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New rapid mapping technology informs Queensland fire management


Scientists from the Department of Environment and Science (DES) and the Joint Remote Sensing Research Program have collaborated to develop an improved method of mapping fire scars across Queensland using satellite imagery and machine learning. 

According to Science minister Meaghan Scanlon, Queensland’s diverse landscapes, vegetation and soil types combined with the effects of cloud, smoke and other landscape dynamics made it challenging to accurately map burned areas using satellite imagery. 

“This new methodology uses the European Space Agency’s high frequency Sentinel-2 satellite imagery combined with machine learning and specialised operational mapping technology to produce high quality state-wide maps of areas impacted by fire every month,” Scanlon said. 

“With two identical satellites in orbit, the Sentinel-2 missions captures imagery for all parts of Queensland every five days, meaning the regularity of the monitoring will be frequent enough to capture most fires as they occur, providing a resource that will complement active fire maps.”” 

This method builds on previous work, which mapped Queensland’s fire history using Landsat satellite imagery.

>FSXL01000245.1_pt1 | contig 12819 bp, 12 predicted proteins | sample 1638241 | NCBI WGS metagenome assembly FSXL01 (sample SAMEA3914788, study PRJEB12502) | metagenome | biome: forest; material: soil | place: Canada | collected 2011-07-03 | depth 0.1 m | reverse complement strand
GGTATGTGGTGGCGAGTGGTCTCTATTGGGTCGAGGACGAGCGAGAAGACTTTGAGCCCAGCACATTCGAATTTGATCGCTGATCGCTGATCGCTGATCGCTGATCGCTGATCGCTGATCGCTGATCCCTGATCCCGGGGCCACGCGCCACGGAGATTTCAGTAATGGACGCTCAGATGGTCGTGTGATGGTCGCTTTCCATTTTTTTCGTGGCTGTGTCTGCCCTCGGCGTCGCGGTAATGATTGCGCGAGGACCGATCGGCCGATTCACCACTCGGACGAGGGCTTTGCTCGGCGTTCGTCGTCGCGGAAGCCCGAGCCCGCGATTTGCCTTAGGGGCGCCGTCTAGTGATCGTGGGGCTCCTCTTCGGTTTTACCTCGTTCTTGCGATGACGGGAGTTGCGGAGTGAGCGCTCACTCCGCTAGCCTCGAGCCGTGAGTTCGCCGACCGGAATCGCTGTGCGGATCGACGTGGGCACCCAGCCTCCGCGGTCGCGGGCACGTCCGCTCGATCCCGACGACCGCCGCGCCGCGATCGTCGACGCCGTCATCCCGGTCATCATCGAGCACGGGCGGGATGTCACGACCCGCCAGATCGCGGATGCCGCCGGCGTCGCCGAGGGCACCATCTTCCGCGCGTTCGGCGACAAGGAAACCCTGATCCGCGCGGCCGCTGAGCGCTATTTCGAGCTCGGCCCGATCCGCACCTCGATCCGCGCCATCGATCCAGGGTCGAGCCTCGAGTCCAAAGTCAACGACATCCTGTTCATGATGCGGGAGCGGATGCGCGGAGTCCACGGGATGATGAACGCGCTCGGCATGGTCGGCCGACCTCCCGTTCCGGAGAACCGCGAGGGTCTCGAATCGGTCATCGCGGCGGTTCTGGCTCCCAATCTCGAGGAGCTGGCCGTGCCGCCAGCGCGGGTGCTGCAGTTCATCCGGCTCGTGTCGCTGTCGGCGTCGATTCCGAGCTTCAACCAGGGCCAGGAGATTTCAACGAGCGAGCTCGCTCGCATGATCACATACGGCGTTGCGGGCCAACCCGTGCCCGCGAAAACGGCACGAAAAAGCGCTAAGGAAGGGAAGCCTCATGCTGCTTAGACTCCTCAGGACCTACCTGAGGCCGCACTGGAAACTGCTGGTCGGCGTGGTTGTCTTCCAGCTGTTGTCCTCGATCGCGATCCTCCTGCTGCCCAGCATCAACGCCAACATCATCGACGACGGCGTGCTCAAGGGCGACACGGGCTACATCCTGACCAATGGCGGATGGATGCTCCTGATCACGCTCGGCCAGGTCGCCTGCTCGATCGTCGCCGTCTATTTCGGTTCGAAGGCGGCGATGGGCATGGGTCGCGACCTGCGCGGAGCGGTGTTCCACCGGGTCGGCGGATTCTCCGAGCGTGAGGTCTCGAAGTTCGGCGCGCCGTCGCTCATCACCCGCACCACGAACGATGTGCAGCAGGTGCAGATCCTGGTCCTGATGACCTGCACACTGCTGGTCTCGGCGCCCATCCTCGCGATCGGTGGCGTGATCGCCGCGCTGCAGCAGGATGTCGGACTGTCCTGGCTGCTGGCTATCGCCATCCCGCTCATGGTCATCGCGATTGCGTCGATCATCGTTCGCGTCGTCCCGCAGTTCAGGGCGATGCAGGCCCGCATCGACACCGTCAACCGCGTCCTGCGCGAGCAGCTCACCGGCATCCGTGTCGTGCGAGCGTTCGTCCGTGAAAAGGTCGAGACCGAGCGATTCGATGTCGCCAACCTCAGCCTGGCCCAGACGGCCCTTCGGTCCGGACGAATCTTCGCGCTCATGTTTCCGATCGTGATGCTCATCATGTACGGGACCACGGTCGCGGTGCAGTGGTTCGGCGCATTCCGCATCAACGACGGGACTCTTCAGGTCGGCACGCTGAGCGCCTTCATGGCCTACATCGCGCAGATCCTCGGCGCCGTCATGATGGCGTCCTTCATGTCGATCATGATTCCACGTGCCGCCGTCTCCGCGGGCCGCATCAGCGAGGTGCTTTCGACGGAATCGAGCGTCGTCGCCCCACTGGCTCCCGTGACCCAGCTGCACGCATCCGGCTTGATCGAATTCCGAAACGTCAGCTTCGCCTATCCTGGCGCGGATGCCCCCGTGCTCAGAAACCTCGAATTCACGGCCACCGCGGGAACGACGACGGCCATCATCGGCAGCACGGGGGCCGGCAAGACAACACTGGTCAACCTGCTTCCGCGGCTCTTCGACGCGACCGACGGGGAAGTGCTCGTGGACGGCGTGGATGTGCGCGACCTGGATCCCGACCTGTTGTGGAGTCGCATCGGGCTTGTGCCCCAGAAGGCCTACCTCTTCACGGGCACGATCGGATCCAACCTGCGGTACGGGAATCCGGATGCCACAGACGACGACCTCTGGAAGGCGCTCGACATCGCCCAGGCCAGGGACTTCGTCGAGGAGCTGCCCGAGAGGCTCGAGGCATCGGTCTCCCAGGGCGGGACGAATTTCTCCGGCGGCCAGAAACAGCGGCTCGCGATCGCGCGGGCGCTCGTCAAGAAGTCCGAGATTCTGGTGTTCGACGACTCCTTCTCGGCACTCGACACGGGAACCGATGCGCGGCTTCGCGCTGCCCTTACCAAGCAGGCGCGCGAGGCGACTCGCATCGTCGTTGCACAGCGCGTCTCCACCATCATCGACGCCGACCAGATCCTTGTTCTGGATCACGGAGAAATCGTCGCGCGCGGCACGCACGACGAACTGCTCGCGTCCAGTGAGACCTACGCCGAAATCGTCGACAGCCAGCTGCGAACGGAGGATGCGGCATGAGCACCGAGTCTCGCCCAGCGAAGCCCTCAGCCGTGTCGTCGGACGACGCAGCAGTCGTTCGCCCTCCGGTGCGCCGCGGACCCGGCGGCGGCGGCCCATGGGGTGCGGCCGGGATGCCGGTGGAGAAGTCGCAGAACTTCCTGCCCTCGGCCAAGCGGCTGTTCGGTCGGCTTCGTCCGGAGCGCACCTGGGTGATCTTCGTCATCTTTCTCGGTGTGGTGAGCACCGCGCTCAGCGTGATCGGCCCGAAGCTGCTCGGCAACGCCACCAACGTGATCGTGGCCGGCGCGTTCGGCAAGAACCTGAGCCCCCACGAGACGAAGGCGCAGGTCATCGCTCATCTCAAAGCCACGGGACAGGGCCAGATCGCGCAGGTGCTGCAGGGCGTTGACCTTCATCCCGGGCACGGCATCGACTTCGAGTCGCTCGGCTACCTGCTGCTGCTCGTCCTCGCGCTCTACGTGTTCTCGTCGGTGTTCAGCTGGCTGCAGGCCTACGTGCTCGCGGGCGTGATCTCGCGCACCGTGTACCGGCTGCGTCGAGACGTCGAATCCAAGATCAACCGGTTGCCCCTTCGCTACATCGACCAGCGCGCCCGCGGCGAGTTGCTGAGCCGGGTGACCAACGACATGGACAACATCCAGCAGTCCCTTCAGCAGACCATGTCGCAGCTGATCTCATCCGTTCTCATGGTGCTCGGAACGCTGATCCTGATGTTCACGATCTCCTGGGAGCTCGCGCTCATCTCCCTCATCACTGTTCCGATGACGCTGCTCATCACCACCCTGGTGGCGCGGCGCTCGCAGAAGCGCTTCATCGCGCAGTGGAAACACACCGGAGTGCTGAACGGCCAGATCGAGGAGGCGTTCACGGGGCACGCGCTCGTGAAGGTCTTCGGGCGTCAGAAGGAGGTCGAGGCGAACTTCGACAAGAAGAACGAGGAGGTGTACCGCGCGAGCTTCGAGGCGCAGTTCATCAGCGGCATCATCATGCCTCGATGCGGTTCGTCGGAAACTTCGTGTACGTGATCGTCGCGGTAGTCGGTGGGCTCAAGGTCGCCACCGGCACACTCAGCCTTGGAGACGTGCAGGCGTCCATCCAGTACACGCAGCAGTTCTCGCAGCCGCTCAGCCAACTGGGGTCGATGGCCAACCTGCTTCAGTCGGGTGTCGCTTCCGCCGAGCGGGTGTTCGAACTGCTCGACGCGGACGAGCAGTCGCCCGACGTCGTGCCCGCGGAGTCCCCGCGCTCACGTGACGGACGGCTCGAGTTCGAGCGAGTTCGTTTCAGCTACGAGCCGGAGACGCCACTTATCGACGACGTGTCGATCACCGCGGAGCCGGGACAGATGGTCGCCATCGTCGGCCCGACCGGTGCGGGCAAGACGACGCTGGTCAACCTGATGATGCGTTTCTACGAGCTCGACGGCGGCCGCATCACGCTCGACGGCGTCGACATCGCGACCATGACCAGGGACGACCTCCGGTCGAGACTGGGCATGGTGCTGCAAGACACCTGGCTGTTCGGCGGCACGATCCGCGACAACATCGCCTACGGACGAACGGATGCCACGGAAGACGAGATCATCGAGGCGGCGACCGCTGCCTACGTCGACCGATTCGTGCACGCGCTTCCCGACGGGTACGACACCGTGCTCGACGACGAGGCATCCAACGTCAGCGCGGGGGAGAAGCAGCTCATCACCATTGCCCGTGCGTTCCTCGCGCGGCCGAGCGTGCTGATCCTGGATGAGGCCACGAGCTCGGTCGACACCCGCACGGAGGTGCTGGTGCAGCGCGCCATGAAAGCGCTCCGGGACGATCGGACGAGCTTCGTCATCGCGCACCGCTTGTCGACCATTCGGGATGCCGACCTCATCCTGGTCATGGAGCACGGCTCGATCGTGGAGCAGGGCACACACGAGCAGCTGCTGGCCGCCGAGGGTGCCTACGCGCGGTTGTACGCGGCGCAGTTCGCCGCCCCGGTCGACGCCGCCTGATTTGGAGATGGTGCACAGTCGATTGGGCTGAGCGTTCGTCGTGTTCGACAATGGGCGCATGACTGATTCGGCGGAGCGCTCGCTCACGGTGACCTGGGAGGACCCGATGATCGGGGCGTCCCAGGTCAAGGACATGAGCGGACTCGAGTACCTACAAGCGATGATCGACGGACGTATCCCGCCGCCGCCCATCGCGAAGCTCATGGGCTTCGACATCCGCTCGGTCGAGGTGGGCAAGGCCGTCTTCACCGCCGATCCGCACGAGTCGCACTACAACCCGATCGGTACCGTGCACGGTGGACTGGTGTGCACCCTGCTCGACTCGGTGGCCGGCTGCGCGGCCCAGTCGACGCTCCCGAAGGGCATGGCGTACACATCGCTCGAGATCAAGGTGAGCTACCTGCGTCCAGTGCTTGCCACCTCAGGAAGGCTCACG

“The new fire scar maps detail the extent and changes in burnt areas in a way that can be easily used by land managers and emergency management agencies, such as the Queensland Parks and Wildlife Service and the Queensland Fire and Emergency Service, to improve future fire planning and management activities,” Scanlon said. 

“Understanding exactly where and when a fire has occurred will help us to improve our predictive fire modelling capabilities, assist in the development of planned burn or hazard reduction programs, and allow us to monitor the ecological impacts of fire on biodiversity, land condition, water and air quality, and better quantify our greenhouse gas emissions.” 

The new DES product has already proven to be an important tool for QFES, according to QFES commissioner Greg Leach. 

“This tool enhances QFES’ predictive services capability in the generation of bushfire intelligence and mitigation strategies,” Leach said. 

“It is a key component of QFES’ fire history data set which is used to inform our fire modelling technology and predictions as they occur by considering the available fuel on that landscape for the fire to consume. 

“Knowing what areas have burnt previously also provides vital hazard reduction burn considerations as we work with our partners, including the community, to mitigate the risk of bushfires.” 

Fire scar maps will be delivered monthly and are publicly available through the Queensland government’s Open Data portal and the North Australian Fire Information portal. 

For more information, click here. 

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